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The Defenders

Films & TV

“There’s a lot to admire in The Defenders — in terms of its technical craft, efficient handling of narrative and broader message about people power and challenging the status quo — and it should be an essential part of any curriculum aimed at teaching people about social justice campaigning,” says Ben Rogers

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You’ve probably heard the axiom at some point in your life that football (or “soccer” depending on where you stand in the nomenclature battle over round versus egg-shaped balls) is the “beautiful game”. Whether you’re watching it live or on the TV, at its best, there’s truth to that.

It can be gladiatorial one moment and balletic the next, all in the same passage of play; dazzlingly acrobatic when a goalkeeper makes a diving save between the goalposts and a hypnotising exercise in geometry and physics when a smart team seamlessly passes their way out of trouble and exploits space on the pitch. There’s a reason why the world tends to get swept up in the hype of the World Cup every four years and why football, for great swathes of Europe and Latin America, is a religion.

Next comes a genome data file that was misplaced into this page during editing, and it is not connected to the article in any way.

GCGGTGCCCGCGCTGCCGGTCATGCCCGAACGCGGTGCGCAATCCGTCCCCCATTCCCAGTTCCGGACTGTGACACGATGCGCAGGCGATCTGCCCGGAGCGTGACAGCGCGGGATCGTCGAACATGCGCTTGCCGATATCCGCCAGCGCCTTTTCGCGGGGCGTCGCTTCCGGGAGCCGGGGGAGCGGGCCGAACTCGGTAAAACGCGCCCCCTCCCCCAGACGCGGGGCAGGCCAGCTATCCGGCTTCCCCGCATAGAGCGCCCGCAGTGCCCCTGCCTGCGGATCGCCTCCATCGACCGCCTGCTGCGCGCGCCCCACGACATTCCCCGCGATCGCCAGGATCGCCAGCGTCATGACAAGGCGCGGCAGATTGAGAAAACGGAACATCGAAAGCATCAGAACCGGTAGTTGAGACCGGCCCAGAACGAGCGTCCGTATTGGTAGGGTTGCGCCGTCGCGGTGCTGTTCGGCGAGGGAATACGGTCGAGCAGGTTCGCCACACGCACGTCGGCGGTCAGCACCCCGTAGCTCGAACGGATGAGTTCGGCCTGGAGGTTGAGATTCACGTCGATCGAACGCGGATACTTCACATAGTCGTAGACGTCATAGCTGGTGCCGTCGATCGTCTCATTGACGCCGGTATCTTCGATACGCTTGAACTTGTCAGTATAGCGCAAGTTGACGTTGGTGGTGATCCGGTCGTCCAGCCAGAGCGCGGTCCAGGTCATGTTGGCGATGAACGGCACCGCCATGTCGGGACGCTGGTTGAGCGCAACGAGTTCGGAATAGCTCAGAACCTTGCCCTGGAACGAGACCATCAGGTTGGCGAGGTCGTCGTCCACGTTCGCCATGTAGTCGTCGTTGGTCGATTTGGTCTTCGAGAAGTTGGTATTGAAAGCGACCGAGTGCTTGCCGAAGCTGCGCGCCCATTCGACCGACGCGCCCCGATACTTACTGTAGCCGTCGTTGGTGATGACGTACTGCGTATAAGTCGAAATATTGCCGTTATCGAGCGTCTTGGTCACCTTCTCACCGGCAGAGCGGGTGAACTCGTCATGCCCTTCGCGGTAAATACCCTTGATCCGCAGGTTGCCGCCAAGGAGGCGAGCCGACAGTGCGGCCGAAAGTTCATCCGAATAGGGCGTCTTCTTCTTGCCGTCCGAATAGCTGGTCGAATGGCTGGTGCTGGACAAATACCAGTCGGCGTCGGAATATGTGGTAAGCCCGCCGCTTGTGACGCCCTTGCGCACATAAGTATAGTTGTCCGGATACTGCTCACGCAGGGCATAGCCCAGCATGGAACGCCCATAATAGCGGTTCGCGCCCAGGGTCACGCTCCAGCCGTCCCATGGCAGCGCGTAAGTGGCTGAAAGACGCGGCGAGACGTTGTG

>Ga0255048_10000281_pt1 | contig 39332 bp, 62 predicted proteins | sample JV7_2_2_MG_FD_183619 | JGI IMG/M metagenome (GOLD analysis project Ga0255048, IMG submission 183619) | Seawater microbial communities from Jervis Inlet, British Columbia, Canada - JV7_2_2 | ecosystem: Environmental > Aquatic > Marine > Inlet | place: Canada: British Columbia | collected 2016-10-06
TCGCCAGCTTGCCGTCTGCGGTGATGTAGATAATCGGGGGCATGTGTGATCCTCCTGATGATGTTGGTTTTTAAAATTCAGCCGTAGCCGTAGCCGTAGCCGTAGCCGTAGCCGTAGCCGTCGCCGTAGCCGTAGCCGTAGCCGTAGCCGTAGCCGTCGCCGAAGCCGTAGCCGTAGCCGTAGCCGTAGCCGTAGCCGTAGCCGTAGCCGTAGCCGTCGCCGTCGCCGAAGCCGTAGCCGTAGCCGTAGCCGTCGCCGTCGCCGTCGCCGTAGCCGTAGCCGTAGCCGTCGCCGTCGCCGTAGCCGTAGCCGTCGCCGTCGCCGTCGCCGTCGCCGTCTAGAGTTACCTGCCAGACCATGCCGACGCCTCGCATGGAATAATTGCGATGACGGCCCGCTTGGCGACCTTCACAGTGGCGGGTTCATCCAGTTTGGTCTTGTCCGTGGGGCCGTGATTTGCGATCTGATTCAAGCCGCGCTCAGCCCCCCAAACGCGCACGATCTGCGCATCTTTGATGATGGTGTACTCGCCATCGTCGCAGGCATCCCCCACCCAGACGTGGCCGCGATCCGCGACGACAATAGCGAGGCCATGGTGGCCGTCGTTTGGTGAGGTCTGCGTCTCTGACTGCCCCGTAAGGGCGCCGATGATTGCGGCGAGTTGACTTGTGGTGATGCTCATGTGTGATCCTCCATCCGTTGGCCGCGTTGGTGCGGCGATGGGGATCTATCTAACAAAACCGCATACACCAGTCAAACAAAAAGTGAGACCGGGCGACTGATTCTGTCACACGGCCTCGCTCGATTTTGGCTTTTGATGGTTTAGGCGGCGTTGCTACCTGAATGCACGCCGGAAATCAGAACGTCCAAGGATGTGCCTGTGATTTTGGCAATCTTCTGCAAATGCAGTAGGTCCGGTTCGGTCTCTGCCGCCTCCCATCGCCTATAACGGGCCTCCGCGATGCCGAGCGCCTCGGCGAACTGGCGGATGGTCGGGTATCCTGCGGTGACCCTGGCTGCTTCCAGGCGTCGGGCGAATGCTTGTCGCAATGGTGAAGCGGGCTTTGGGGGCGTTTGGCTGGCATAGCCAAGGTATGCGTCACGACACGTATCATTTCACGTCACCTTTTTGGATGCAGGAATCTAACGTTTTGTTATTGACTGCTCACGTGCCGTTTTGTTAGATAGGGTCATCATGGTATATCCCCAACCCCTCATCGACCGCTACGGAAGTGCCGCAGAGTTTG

For all its on-pitch “beauty”, football sometimes has a tremendous ugliness in its off-pitch activity, which has received significant coverage in the global media over the decades, including football association officials’ corruption; modern-day slavery suffered by workers  leading up to the recent 2022 World Cup; the obscene amounts of money that trades hands around player salaries and club transfers; deadly hooliganism; and, the list goes on.

The new documentary The Defenders puts the floodlights squarely on the uglier side of the game. The documentary recounts the 2018-2019 diplomatic crisis involving refugee footballer Hakeem al-Araibi and the tussle between the Bahraini authorities, the Thai government and Australian human rights campaigners to save him from extradition to Bahrain where he faced further torture and imprisonment and possible execution.